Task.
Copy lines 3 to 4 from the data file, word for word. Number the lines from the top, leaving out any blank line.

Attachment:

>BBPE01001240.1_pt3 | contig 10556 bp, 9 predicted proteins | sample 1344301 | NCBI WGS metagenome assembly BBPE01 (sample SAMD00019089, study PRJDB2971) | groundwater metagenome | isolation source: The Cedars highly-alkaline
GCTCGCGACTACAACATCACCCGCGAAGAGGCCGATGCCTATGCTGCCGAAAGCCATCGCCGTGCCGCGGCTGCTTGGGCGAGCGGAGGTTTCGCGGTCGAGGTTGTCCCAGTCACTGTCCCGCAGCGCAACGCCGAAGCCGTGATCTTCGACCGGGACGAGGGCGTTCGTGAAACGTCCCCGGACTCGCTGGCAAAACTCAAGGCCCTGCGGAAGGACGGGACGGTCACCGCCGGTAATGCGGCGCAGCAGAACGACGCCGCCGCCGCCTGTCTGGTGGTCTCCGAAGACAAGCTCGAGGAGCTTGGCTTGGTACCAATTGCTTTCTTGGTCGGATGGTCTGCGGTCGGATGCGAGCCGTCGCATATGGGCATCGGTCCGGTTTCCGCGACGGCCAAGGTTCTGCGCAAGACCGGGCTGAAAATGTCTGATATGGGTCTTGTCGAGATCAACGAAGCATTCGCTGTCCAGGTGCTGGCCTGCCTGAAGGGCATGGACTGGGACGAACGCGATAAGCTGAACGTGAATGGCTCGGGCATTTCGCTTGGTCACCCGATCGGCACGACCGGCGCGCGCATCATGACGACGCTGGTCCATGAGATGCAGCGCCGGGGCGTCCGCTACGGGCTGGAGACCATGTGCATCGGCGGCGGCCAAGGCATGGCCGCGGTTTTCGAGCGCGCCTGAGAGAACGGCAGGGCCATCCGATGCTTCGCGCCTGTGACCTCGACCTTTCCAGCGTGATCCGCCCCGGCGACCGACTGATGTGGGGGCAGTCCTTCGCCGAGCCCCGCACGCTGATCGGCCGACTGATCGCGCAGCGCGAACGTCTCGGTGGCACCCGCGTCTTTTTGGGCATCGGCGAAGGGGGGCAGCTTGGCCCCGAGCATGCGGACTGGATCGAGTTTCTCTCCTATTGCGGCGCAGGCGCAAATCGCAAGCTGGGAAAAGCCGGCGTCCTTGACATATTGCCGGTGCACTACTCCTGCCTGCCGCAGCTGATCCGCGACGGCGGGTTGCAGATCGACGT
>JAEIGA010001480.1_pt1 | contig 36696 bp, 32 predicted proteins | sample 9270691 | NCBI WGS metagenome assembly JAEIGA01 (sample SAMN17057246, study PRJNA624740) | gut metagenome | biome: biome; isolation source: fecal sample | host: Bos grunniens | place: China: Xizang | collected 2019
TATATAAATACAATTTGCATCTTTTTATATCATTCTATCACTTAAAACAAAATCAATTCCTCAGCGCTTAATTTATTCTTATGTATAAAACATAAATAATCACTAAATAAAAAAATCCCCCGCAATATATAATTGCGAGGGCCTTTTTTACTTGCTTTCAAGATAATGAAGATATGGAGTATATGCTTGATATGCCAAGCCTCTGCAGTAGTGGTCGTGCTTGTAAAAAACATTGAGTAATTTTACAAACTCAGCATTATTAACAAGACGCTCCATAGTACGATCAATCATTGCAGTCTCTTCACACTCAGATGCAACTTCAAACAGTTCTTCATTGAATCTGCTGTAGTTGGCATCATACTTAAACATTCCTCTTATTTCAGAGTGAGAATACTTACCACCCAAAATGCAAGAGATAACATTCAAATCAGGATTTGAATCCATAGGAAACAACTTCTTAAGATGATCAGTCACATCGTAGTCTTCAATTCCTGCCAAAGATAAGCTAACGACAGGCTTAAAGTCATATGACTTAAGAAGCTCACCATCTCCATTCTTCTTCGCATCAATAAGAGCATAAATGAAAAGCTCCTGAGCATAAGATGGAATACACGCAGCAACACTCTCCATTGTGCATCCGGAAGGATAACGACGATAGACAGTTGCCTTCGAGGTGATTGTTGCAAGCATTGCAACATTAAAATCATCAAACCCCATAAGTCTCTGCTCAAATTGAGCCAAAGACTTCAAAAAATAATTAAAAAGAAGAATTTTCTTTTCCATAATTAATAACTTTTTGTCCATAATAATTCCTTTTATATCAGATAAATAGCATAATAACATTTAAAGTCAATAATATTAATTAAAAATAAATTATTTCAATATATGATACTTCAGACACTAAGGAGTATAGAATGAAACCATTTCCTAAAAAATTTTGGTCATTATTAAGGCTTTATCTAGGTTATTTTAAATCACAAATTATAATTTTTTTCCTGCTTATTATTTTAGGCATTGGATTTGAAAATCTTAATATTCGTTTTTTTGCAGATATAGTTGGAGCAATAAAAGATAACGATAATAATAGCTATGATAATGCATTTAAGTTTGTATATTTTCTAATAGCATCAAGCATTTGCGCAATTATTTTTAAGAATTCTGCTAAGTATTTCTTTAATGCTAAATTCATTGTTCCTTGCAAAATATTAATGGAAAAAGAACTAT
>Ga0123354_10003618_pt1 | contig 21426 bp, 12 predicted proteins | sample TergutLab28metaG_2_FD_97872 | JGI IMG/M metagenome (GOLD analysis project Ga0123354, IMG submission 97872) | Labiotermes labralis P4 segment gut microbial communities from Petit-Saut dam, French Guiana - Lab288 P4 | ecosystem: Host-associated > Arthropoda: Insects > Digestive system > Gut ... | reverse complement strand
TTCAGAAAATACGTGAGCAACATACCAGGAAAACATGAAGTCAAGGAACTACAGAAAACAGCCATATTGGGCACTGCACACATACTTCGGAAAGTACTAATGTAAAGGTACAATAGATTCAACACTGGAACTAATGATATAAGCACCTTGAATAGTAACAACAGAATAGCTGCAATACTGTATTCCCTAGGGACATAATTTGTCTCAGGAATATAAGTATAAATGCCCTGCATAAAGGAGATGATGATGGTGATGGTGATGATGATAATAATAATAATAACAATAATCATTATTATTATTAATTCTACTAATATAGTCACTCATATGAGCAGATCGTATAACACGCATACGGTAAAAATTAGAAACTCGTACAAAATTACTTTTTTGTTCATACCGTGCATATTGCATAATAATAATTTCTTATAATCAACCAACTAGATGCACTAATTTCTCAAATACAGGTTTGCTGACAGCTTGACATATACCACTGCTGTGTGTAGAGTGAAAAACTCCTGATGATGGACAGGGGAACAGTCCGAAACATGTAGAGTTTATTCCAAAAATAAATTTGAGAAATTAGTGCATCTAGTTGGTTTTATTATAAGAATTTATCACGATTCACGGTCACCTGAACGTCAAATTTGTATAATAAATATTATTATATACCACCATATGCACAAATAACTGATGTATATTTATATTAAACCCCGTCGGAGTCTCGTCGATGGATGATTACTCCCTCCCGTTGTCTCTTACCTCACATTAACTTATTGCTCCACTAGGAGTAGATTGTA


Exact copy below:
>JAEIGA010001480.1_pt1 | contig 36696 bp, 32 predicted proteins | sample 9270691 | NCBI WGS metagenome assembly JAEIGA01 (sample SAMN17057246, study PRJNA624740) | gut metagenome | biome: biome; isolation source: fecal sample | host: Bos grunniens | place: China: Xizang | collected 2019
TATATAAATACAATTTGCATCTTTTTATATCATTCTATCACTTAAAACAAAATCAATTCCTCAGCGCTTAATTTATTCTTATGTATAAAACATAAATAATCACTAAATAAAAAAATCCCCCGCAATATATAATTGCGAGGGCCTTTTTTACTTGCTTTCAAGATAATGAAGATATGGAGTATATGCTTGATATGCCAAGCCTCTGCAGTAGTGGTCGTGCTTGTAAAAAACATTGAGTAATTTTACAAACTCAGCATTATTAACAAGACGCTCCATAGTACGATCAATCATTGCAGTCTCTTCACACTCAGATGCAACTTCAAACAGTTCTTCATTGAATCTGCTGTAGTTGGCATCATACTTAAACATTCCTCTTATTTCAGAGTGAGAATACTTACCACCCAAAATGCAAGAGATAACATTCAAATCAGGATTTGAATCCATAGGAAACAACTTCTTAAGATGATCAGTCACATCGTAGTCTTCAATTCCTGCCAAAGATAAGCTAACGACAGGCTTAAAGTCATATGACTTAAGAAGCTCACCATCTCCATTCTTCTTCGCATCAATAAGAGCATAAATGAAAAGCTCCTGAGCATAAGATGGAATACACGCAGCAACACTCTCCATTGTGCATCCGGAAGGATAACGACGATAGACAGTTGCCTTCGAGGTGATTGTTGCAAGCATTGCAACATTAAAATCATCAAACCCCATAAGTCTCTGCTCAAATTGAGCCAAAGACTTCAAAAAATAATTAAAAAGAAGAATTTTCTTTTCCATAATTAATAACTTTTTGTCCATAATAATTCCTTTTATATCAGATAAATAGCATAATAACATTTAAAGTCAATAATATTAATTAAAAATAAATTATTTCAATATATGATACTTCAGACACTAAGGAGTATAGAATGAAACCATTTCCTAAAAAATTTTGGTCATTATTAAGGCTTTATCTAGGTTATTTTAAATCACAAATTATAATTTTTTTCCTGCTTATTATTTTAGGCATTGGATTTGAAAATCTTAATATTCGTTTTTTTGCAGATATAGTTGGAGCAATAAAAGATAACGATAATAATAGCTATGATAATGCATTTAAGTTTGTATATTTTCTAATAGCATCAAGCATTTGCGCAATTATTTTTAAGAATTCTGCTAAGTATTTCTTTAATGCTAAATTCATTGTTCCTTGCAAAATATTAATGGAAAAAGAACTAT